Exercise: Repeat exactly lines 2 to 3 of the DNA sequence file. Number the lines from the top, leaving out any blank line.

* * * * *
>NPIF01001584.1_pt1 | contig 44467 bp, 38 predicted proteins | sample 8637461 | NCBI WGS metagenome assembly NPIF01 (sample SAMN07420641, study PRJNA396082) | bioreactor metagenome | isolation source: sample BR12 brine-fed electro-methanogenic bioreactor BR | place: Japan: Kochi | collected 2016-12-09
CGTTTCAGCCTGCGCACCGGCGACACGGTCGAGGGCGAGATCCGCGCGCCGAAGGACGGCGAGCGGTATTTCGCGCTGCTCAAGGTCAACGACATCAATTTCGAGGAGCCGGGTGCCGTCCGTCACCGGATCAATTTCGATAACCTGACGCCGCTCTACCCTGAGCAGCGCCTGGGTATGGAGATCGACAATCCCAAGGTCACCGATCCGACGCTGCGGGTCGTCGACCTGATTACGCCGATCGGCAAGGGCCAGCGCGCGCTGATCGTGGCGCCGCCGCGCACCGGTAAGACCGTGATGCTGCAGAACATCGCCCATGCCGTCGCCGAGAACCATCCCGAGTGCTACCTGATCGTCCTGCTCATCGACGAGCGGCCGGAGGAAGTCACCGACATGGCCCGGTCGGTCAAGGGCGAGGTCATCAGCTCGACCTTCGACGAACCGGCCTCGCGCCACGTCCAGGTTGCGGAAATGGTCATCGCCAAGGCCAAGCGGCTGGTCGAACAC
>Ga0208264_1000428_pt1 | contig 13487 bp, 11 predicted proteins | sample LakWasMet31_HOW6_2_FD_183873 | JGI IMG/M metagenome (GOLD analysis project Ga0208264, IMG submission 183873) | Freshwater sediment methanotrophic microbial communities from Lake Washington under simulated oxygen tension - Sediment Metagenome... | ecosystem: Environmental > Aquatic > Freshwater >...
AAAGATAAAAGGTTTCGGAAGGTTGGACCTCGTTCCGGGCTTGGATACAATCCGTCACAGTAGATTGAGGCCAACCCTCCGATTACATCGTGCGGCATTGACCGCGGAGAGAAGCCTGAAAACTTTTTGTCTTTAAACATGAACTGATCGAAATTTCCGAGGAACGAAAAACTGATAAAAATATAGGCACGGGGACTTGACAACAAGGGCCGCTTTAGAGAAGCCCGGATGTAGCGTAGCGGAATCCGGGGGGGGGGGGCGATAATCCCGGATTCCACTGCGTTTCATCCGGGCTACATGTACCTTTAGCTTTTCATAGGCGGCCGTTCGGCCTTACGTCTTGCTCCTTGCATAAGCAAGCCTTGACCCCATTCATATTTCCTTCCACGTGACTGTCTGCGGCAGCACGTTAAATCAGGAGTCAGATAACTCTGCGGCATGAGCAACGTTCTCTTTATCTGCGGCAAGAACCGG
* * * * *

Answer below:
CGTTTCAGCCTGCGCACCGGCGACACGGTCGAGGGCGAGATCCGCGCGCCGAAGGACGGCGAGCGGTATTTCGCGCTGCTCAAGGTCAACGACATCAATTTCGAGGAGCCGGGTGCCGTCCGTCACCGGATCAATTTCGATAACCTGACGCCGCTCTACCCTGAGCAGCGCCTGGGTATGGAGATCGACAATCCCAAGGTCACCGATCCGACGCTGCGGGTCGTCGACCTGATTACGCCGATCGGCAAGGGCCAGCGCGCGCTGATCGTGGCGCCGCCGCGCACCGGTAAGACCGTGATGCTGCAGAACATCGCCCATGCCGTCGCCGAGAACCATCCCGAGTGCTACCTGATCGTCCTGCTCATCGACGAGCGGCCGGAGGAAGTCACCGACATGGCCCGGTCGGTCAAGGGCGAGGTCATCAGCTCGACCTTCGACGAACCGGCCTCGCGCCACGTCCAGGTTGCGGAAATGGTCATCGCCAAGGCCAAGCGGCTGGTCGAACAC
>Ga0208264_1000428_pt1 | contig 13487 bp, 11 predicted proteins | sample LakWasMet31_HOW6_2_FD_183873 | JGI IMG/M metagenome (GOLD analysis project Ga0208264, IMG submission 183873) | Freshwater sediment methanotrophic microbial communities from Lake Washington under simulated oxygen tension - Sediment Metagenome... | ecosystem: Environmental > Aquatic > Freshwater >...